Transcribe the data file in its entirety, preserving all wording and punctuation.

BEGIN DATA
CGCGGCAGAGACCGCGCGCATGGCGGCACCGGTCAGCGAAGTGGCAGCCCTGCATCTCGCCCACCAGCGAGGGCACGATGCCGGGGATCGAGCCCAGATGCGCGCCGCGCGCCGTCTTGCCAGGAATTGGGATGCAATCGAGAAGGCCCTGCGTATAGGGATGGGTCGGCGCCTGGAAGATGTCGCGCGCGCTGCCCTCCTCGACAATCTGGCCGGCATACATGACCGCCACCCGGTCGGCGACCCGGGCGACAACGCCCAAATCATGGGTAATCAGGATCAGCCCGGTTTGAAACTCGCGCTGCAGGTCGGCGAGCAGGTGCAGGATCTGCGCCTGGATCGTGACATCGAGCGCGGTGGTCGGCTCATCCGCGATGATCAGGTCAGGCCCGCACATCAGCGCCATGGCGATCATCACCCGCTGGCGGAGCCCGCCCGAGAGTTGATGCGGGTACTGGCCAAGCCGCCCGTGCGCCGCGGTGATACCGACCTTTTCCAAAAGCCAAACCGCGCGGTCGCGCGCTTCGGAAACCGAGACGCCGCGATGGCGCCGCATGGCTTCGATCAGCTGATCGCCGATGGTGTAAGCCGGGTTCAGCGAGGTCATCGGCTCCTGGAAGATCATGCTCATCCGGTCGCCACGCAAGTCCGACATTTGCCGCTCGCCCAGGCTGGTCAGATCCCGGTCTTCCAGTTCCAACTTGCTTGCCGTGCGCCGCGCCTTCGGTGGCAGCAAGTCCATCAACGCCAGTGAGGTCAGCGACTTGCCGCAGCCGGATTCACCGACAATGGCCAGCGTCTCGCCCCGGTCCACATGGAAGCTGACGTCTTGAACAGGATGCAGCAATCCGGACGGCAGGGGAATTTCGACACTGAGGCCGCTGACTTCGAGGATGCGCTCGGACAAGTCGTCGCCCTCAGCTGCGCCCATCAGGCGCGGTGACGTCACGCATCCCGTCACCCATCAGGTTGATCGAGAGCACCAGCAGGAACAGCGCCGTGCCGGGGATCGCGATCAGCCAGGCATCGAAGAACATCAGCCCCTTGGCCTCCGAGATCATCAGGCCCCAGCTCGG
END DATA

CGCGGCAGAGACCGCGCGCATGGCGGCACCGGTCAGCGAAGTGGCAGCCCTGCATCTCGCCCACCAGCGAGGGCACGATGCCGGGGATCGAGCCCAGATGCGCGCCGCGCGCCGTCTTGCCAGGAATTGGGATGCAATCGAGAAGGCCCTGCGTATAGGGATGGGTCGGCGCCTGGAAGATGTCGCGCGCGCTGCCCTCCTCGACAATCTGGCCGGCATACATGACCGCCACCCGGTCGGCGACCCGGGCGACAACGCCCAAATCATGGGTAATCAGGATCAGCCCGGTTTGAAACTCGCGCTGCAGGTCGGCGAGCAGGTGCAGGATCTGCGCCTGGATCGTGACATCGAGCGCGGTGGTCGGCTCATCCGCGATGATCAGGTCAGGCCCGCACATCAGCGCCATGGCGATCATCACCCGCTGGCGGAGCCCGCCCGAGAGTTGATGCGGGTACTGGCCAAGCCGCCCGTGCGCCGCGGTGATACCGACCTTTTCCAAAAGCCAAACCGCGCGGTCGCGCGCTTCGGAAACCGAGACGCCGCGATGGCGCCGCATGGCTTCGATCAGCTGATCGCCGATGGTGTAAGCCGGGTTCAGCGAGGTCATCGGCTCCTGGAAGATCATGCTCATCCGGTCGCCACGCAAGTCCGACATTTGCCGCTCGCCCAGGCTGGTCAGATCCCGGTCTTCCAGTTCCAACTTGCTTGCCGTGCGCCGCGCCTTCGGTGGCAGCAAGTCCATCAACGCCAGTGAGGTCAGCGACTTGCCGCAGCCGGATTCACCGACAATGGCCAGCGTCTCGCCCCGGTCCACATGGAAGCTGACGTCTTGAACAGGATGCAGCAATCCGGACGGCAGGGGAATTTCGACACTGAGGCCGCTGACTTCGAGGATGCGCTCGGACAAGTCGTCGCCCTCAGCTGCGCCCATCAGGCGCGGTGACGTCACGCATCCCGTCACCCATCAGGTTGATCGAGAGCACCAGCAGGAACAGCGCCGTGCCGGGGATCGCGATCAGCCAGGCATCGAAGAACATCAGCCCCTTGGCCTCCGAGATCATCAGGCCCCAGCTCGG